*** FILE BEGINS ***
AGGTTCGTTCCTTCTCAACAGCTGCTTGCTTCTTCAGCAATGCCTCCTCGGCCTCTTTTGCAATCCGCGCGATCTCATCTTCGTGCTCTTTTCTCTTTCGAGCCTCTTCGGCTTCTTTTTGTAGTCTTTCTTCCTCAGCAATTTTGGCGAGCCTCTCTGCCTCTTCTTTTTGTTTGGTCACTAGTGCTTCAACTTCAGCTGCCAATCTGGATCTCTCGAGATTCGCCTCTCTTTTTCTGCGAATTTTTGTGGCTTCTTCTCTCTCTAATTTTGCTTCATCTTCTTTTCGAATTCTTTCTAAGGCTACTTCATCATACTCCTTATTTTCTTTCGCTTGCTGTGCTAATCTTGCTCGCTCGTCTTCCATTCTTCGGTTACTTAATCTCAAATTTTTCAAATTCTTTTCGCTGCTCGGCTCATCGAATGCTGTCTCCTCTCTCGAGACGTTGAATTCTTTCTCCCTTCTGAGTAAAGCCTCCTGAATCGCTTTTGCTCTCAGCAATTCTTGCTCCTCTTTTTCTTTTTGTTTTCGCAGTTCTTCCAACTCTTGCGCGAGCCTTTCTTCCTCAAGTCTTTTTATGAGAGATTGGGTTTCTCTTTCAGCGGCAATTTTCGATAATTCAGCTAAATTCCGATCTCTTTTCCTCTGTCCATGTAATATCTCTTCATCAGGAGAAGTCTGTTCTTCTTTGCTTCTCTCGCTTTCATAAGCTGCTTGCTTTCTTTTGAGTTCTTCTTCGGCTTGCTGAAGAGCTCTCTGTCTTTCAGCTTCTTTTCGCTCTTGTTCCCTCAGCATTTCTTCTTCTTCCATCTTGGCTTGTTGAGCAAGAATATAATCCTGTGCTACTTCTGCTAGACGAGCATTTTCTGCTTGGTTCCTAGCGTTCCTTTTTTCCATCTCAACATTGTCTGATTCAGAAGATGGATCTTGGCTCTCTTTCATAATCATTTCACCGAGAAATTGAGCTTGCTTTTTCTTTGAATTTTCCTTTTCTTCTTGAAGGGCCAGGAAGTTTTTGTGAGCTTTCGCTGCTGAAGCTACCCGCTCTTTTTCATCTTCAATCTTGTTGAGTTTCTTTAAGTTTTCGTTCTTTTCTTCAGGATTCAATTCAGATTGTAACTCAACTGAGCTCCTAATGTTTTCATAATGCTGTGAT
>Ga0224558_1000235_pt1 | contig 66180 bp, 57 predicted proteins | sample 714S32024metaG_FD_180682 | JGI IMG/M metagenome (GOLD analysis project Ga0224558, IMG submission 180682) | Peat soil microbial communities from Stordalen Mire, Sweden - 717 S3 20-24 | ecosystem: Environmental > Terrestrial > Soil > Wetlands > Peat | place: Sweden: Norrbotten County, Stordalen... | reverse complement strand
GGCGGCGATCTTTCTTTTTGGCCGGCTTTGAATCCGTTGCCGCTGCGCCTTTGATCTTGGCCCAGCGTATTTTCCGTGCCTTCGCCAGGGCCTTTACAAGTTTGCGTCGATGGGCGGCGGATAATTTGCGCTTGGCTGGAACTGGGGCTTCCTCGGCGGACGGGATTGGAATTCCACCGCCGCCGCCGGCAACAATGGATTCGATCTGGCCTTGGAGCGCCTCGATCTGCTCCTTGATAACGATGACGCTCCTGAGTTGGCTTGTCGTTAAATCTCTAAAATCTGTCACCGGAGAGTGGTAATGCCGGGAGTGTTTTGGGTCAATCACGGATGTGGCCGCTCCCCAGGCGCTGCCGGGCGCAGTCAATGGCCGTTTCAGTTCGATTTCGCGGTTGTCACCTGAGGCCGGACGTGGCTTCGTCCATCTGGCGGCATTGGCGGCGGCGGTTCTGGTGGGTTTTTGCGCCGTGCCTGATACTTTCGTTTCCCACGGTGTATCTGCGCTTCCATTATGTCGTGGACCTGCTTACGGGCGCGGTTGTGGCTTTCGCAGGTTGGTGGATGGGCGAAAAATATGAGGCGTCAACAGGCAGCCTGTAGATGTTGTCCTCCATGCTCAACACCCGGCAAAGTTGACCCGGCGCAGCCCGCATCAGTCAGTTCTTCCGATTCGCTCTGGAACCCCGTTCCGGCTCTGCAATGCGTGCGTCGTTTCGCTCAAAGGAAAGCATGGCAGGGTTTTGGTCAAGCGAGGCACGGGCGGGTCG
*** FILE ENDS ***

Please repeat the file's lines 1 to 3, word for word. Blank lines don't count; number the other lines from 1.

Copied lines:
AGGTTCGTTCCTTCTCAACAGCTGCTTGCTTCTTCAGCAATGCCTCCTCGGCCTCTTTTGCAATCCGCGCGATCTCATCTTCGTGCTCTTTTCTCTTTCGAGCCTCTTCGGCTTCTTTTTGTAGTCTTTCTTCCTCAGCAATTTTGGCGAGCCTCTCTGCCTCTTCTTTTTGTTTGGTCACTAGTGCTTCAACTTCAGCTGCCAATCTGGATCTCTCGAGATTCGCCTCTCTTTTTCTGCGAATTTTTGTGGCTTCTTCTCTCTCTAATTTTGCTTCATCTTCTTTTCGAATTCTTTCTAAGGCTACTTCATCATACTCCTTATTTTCTTTCGCTTGCTGTGCTAATCTTGCTCGCTCGTCTTCCATTCTTCGGTTACTTAATCTCAAATTTTTCAAATTCTTTTCGCTGCTCGGCTCATCGAATGCTGTCTCCTCTCTCGAGACGTTGAATTCTTTCTCCCTTCTGAGTAAAGCCTCCTGAATCGCTTTTGCTCTCAGCAATTCTTGCTCCTCTTTTTCTTTTTGTTTTCGCAGTTCTTCCAACTCTTGCGCGAGCCTTTCTTCCTCAAGTCTTTTTATGAGAGATTGGGTTTCTCTTTCAGCGGCAATTTTCGATAATTCAGCTAAATTCCGATCTCTTTTCCTCTGTCCATGTAATATCTCTTCATCAGGAGAAGTCTGTTCTTCTTTGCTTCTCTCGCTTTCATAAGCTGCTTGCTTTCTTTTGAGTTCTTCTTCGGCTTGCTGAAGAGCTCTCTGTCTTTCAGCTTCTTTTCGCTCTTGTTCCCTCAGCATTTCTTCTTCTTCCATCTTGGCTTGTTGAGCAAGAATATAATCCTGTGCTACTTCTGCTAGACGAGCATTTTCTGCTTGGTTCCTAGCGTTCCTTTTTTCCATCTCAACATTGTCTGATTCAGAAGATGGATCTTGGCTCTCTTTCATAATCATTTCACCGAGAAATTGAGCTTGCTTTTTCTTTGAATTTTCCTTTTCTTCTTGAAGGGCCAGGAAGTTTTTGTGAGCTTTCGCTGCTGAAGCTACCCGCTCTTTTTCATCTTCAATCTTGTTGAGTTTCTTTAAGTTTTCGTTCTTTTCTTCAGGATTCAATTCAGATTGTAACTCAACTGAGCTCCTAATGTTTTCATAATGCTGTGAT
>Ga0224558_1000235_pt1 | contig 66180 bp, 57 predicted proteins | sample 714S32024metaG_FD_180682 | JGI IMG/M metagenome (GOLD analysis project Ga0224558, IMG submission 180682) | Peat soil microbial communities from Stordalen Mire, Sweden - 717 S3 20-24 | ecosystem: Environmental > Terrestrial > Soil > Wetlands > Peat | place: Sweden: Norrbotten County, Stordalen... | reverse complement strand
GGCGGCGATCTTTCTTTTTGGCCGGCTTTGAATCCGTTGCCGCTGCGCCTTTGATCTTGGCCCAGCGTATTTTCCGTGCCTTCGCCAGGGCCTTTACAAGTTTGCGTCGATGGGCGGCGGATAATTTGCGCTTGGCTGGAACTGGGGCTTCCTCGGCGGACGGGATTGGAATTCCACCGCCGCCGCCGGCAACAATGGATTCGATCTGGCCTTGGAGCGCCTCGATCTGCTCCTTGATAACGATGACGCTCCTGAGTTGGCTTGTCGTTAAATCTCTAAAATCTGTCACCGGAGAGTGGTAATGCCGGGAGTGTTTTGGGTCAATCACGGATGTGGCCGCTCCCCAGGCGCTGCCGGGCGCAGTCAATGGCCGTTTCAGTTCGATTTCGCGGTTGTCACCTGAGGCCGGACGTGGCTTCGTCCATCTGGCGGCATTGGCGGCGGCGGTTCTGGTGGGTTTTTGCGCCGTGCCTGATACTTTCGTTTCCCACGGTGTATCTGCGCTTCCATTATGTCGTGGACCTGCTTACGGGCGCGGTTGTGGCTTTCGCAGGTTGGTGGATGGGCGAAAAATATGAGGCGTCAACAGGCAGCCTGTAGATGTTGTCCTCCATGCTCAACACCCGGCAAAGTTGACCCGGCGCAGCCCGCATCAGTCAGTTCTTCCGATTCGCTCTGGAACCCCGTTCCGGCTCTGCAATGCGTGCGTCGTTTCGCTCAAAGGAAAGCATGGCAGGGTTTTGGTCAAGCGAGGCACGGGCGGGTCG